During the 2018-19 academic year (AY), Cal Poly conducted its evaluation of upper-division artifacts for information literacy. Collected during AY 2017-18, these reports — a mixture of group and individual efforts — represented work from five colleges. The departments that participated in these assessments were as follows:
- Communication Studies (College of Liberal Arts)
- Construction Management (College of Architecture and Environmental Design)
- Economics (Orfalea College of Business)
- Food Science and Nutrition (College of Agriculture, Food and Environmental Sciences)
- Industrial and Manufacturing Engineering (College of Engineering)
While work was collected from Kinesiology (College of Science and Mathematics), we were unable to schedule an evaluation with that department.
Specifically, artifacts were collected from the following courses:
- COMS 419: Media Effects (listed as COMS 384 starting in the AY 2019-20 catalog)
- CM 462: Senior Project II
- ECON 464: Applied Senior Project
- FSN 416: Community Nutrition
- IME 482: Senior Design Project II
It is important to note that the artifacts from Food Science and Nutrition were from student groups, which was an important step in Cal Poly’s assessment practices, as this was the first time the university had assessed group work. Many programs, especially at the upper-division level, use group assignments as a way to provide meaningful Learn by Doing experiences and prepare workforce-ready graduates. This assessment was a bit more complex but remained true to the goal of assessing the evidence of authentic student learning.
Evaluations were scheduled across three days during winter quarter in 2019. In an effort to engage faculty and to develop a strong understanding of the competency, departments were paired together in an interdisciplinary manner:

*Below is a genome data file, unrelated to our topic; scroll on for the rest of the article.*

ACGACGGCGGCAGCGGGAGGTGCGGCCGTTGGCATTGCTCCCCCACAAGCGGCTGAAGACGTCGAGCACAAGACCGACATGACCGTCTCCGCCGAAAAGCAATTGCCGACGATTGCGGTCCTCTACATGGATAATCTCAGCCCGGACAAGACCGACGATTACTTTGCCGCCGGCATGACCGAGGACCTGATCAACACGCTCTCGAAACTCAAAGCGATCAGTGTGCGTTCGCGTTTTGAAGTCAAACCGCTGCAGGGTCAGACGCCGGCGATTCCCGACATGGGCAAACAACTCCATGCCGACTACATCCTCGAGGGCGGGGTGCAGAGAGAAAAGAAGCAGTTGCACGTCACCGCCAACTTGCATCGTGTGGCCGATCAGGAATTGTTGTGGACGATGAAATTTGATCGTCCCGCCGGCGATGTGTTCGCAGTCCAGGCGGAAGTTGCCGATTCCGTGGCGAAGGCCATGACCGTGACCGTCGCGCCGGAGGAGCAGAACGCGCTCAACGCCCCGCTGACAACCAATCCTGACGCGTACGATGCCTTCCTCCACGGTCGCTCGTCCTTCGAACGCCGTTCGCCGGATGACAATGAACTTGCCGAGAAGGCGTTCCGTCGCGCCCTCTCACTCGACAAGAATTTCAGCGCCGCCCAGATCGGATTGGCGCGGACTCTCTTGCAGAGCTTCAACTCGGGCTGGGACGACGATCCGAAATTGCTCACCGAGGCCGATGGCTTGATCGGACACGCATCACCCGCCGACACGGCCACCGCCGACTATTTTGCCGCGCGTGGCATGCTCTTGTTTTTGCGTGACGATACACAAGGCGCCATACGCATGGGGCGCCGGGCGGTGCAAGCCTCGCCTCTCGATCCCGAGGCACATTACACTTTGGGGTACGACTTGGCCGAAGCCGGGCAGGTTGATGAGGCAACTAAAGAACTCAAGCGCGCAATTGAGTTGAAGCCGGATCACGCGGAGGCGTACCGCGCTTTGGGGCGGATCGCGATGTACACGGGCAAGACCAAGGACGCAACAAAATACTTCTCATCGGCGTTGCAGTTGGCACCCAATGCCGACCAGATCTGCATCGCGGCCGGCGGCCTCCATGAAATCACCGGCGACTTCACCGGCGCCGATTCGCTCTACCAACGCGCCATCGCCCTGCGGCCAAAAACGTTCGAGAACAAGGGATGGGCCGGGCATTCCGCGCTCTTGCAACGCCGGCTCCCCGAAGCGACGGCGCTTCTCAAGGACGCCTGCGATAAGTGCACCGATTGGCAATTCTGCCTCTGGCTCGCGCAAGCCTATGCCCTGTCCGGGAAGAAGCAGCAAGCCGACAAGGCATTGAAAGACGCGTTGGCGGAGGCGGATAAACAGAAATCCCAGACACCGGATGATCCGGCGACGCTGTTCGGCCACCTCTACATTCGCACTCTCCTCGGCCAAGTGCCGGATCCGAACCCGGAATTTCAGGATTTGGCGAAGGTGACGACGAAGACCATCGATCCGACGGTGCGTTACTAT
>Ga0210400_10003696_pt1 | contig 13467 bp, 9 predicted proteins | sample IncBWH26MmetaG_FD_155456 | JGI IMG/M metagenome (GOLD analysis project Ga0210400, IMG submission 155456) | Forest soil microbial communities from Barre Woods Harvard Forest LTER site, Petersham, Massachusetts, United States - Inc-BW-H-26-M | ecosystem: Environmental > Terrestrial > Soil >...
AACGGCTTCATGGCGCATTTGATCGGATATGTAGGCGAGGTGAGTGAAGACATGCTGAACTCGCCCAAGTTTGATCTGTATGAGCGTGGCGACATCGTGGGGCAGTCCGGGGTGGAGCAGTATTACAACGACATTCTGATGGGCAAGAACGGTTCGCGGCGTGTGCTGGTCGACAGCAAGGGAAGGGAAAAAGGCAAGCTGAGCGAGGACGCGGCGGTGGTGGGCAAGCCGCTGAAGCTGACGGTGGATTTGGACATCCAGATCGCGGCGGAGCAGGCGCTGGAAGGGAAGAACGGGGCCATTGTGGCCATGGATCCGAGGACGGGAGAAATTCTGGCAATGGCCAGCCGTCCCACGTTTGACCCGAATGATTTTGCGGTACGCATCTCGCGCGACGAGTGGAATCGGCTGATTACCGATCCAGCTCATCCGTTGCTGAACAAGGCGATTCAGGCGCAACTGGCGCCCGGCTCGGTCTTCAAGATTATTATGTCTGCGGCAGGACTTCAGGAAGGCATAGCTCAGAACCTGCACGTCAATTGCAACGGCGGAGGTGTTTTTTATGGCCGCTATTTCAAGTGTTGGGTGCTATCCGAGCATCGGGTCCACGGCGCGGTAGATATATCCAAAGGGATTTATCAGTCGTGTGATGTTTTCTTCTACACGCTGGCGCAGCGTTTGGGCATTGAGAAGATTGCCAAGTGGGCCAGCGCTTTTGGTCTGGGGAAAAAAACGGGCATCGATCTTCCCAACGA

- Construction Management with Industrial and Manufacturing Engineering;
- Communications with Economics;
- Food Science and Nutrition with Kinesiology. (While this pairing did not actually happen, there was a mixture of faculty from both the Food Science and Nutrition degree programs, which yielded a very positive outcome for that department.)
Additionally, college librarians, department heads and chairs, and associate deans from the colleges participated in these evaluations.
Overall, the structure of these evaluations led to an engaging assessment and to departmental ownership of the results. At the end of each session, faculty shared their observations related to their students’ learning; these conversations would last upwards of an hour, which shows the level of commitment by faculty and departments for improvement of curriculum and pedagogy. During summer quarter 2019, the complete information literacy report will be finalized and then shared with the university and each of the participating departments. During fall quarter 2019, each department will have the opportunity to consult with the Director of Academic Assessment and the appropriate college librarian to develop a plan for the improvement of students’ information literacy skills.